2. Problem solving—the ability to ask the right questions about real world issues, to develop a process to answer them, and to evaluate the success of solutions.

3. Creativity—the ability to think in unconventional ways, to take initiative, and to take appropriate risks.

4. Communication—the ability to express oneself clearly, verbally, in writing, and with digital technology.

5. Character—the ability to understand oneself and to behave ethically and morally, guided by the values of respect, responsibility, integrity and good citizenship.

6. Leadership—the ability to enlist and inspire others to achieve a common goal, which requires social-emotional intelligence and teamwork.

7. Commitment—the ability to appreciate cultural, global and environmental diversity and interdependence and to develop a sense of purpose in one’s life for the greater good.


Expressed another way, our students’ 21st century skills are simply those of the head (critical thinking, problem solving, creativity), the voice (communication), and the heart (character, leadership, and commitment). 


As NAIS helps develop schools of the future, it is vital that each member school develop an inventory of the skills students need for success in the 21st century.  Not only will the process strengthen pedagogy in our schools, it will enhance our other efforts to support global and environmental sustainability.  While I believe the list above offers a clear and compelling set of skills, there is obviously no right answer or one best system.  The important point is that by reflecting on what skills are worth developing, and by refining our curricular programs and pedagogy accordingly, we can prepare our students for a rapidly-changing, increasingly interdependent world.  They deserve nothing less.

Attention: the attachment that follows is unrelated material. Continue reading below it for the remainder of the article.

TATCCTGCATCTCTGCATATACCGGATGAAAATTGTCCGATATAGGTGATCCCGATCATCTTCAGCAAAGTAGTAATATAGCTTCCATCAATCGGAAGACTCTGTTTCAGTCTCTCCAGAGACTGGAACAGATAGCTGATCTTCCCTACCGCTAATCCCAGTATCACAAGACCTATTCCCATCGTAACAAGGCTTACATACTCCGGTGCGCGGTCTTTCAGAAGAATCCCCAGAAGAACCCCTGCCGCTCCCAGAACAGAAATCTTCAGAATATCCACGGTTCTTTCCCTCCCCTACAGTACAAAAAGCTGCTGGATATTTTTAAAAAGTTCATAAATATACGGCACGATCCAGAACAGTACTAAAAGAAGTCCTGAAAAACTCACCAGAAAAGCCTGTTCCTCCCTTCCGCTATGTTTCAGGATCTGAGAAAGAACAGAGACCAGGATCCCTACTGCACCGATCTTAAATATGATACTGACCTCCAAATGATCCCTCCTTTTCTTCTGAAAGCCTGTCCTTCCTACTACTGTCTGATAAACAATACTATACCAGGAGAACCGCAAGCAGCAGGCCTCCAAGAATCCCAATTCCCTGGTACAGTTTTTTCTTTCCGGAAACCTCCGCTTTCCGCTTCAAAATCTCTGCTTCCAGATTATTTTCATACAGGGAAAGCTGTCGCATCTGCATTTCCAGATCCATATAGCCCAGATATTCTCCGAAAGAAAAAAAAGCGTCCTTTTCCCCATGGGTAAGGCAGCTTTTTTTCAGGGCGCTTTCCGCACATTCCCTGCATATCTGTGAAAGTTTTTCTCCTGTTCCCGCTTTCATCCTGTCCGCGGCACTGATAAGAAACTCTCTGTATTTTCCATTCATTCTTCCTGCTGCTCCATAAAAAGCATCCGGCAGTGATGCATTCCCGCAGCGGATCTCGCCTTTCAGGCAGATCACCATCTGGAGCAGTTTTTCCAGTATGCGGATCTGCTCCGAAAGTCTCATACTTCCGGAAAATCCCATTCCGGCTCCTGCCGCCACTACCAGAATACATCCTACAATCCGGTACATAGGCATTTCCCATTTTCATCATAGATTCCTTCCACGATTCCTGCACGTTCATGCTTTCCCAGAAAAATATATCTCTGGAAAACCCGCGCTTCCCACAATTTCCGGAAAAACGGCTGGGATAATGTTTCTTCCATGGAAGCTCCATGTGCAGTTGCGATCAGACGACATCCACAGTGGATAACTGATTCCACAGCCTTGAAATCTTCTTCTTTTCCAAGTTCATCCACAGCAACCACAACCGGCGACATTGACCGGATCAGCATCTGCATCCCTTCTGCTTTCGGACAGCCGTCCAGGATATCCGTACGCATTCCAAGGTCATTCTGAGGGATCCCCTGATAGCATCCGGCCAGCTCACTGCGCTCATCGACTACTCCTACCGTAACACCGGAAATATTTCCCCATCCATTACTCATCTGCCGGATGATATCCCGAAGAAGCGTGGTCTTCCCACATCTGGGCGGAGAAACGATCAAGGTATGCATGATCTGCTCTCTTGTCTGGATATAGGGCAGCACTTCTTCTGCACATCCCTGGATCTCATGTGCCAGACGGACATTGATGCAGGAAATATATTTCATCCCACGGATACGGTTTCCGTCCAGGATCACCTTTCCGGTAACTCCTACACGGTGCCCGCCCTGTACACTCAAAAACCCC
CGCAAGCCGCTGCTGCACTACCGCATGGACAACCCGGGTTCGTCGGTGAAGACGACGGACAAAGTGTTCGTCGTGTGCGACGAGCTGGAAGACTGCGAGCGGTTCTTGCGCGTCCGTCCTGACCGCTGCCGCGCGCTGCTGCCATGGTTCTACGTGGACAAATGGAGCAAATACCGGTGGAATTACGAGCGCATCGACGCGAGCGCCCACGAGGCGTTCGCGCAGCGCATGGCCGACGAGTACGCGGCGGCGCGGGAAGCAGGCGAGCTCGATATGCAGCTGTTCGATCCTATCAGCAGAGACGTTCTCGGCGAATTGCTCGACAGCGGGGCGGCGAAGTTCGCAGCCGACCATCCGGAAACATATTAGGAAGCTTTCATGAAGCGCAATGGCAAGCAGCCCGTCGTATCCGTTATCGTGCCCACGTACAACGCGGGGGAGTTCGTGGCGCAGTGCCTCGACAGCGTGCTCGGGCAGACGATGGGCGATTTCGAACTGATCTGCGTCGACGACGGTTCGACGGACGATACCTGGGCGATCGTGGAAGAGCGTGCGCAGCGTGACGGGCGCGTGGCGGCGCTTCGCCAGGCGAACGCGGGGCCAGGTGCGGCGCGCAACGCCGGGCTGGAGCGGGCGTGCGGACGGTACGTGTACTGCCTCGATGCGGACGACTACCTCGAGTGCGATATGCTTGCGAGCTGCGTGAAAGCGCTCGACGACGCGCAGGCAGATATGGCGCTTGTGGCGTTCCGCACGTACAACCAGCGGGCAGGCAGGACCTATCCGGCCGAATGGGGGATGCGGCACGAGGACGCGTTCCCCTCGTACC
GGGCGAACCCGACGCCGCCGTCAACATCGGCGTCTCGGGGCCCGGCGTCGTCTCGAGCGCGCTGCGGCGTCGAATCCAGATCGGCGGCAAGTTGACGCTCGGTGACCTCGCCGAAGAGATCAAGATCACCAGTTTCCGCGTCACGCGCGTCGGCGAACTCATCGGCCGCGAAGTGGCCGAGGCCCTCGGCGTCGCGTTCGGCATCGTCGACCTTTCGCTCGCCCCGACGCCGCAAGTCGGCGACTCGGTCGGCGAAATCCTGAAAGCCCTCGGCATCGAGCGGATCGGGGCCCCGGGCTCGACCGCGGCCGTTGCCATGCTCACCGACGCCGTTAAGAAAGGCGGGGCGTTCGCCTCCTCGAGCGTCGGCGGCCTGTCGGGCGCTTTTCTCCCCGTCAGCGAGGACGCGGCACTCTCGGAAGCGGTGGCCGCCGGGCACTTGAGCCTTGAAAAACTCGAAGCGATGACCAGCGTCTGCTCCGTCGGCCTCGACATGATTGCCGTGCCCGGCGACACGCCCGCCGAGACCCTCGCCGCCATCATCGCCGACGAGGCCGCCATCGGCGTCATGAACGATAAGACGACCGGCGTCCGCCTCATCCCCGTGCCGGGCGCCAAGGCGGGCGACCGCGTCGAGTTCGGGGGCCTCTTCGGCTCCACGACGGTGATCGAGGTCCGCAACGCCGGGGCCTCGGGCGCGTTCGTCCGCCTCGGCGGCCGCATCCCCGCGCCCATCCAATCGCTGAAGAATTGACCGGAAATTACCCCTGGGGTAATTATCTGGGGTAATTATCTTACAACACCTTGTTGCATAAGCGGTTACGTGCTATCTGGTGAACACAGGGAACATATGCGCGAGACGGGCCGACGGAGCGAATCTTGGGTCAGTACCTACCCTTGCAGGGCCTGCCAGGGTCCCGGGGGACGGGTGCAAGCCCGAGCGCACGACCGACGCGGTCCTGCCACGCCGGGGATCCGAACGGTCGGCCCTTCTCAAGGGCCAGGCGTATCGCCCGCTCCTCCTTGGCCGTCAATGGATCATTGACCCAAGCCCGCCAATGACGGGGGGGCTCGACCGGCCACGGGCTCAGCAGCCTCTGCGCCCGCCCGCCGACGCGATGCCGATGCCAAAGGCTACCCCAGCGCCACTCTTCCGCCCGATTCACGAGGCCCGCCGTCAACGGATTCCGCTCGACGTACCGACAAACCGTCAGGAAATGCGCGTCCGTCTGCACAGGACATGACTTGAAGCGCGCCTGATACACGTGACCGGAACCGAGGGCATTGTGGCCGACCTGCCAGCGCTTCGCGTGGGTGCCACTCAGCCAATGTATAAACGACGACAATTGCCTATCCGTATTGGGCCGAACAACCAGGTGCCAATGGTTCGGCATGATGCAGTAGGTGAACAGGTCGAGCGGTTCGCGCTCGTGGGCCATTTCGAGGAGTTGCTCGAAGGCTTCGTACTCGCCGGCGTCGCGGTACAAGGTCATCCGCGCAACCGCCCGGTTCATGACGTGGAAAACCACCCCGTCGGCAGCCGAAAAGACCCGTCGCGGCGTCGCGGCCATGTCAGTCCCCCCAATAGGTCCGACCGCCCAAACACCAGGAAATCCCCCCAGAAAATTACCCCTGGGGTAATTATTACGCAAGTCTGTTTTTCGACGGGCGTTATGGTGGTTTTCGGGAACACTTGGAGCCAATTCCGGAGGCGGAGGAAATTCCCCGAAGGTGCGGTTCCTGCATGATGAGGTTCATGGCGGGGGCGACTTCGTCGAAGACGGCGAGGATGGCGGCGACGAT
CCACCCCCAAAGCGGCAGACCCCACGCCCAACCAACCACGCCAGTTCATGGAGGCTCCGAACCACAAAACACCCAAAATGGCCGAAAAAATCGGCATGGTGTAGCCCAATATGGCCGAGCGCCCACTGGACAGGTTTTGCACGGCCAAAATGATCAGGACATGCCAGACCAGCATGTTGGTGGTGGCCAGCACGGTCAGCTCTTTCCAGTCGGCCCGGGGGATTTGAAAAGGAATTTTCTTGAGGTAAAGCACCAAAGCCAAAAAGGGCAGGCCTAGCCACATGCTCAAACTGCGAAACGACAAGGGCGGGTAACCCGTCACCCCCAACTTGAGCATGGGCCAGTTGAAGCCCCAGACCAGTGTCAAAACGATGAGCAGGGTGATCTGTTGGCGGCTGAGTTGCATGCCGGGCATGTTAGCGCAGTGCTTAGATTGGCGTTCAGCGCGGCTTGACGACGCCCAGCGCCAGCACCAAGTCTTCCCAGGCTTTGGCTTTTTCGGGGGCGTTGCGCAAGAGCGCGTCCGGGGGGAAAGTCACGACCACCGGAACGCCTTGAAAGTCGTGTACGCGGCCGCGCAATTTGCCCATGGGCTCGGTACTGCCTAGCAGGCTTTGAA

Paul Chapman, December 2010



1. Tony Wagner, The Global Achievement Gap, suggests these skills: 1. Critical thinking and problem solving, 2. Collaboration Across Networks and Leading by Influence, 3. Agility and adaptability, 4. Initiative and entrepreneurialism, 5. Effective oral and written communication, 6. Access and analyzing information, and 7. Curiosity and imagination.


2. Pat Bassett, “Demonstrations of Learning for 21st Century Schools,” Independent School Magazine, offers this list of skills: 1. Character (self-discipline, empathy, integrity, resilience, and courage), 2. Creativity and entrepreneurial spirit, 3. Real-world problem-solving (filtering, analysis and synthesis), 4. Public Speaking/communications, 5. Teaming, and 6. Leadership.


3. Robert Witt and Jim McManus, NAIS Commission on Accreditation, Schools of the Future Committee, “Essential Capacities for the 21st Century,” February 2009 includes these skills: 1. Analytical and Creative Thinking, 2. Complex Communication--Oral and Written, 3. Leadership and Teamwork, 4. Digital and Quantitative Literacy, 5. Global Perspective, 6. Adaptability, Initiative, and Risk-Taking, 7. Integrity and Ethical Decision-Making.


4. Howard Gardner, Frames of Mind (1983) and Five Minds for the Future (1999)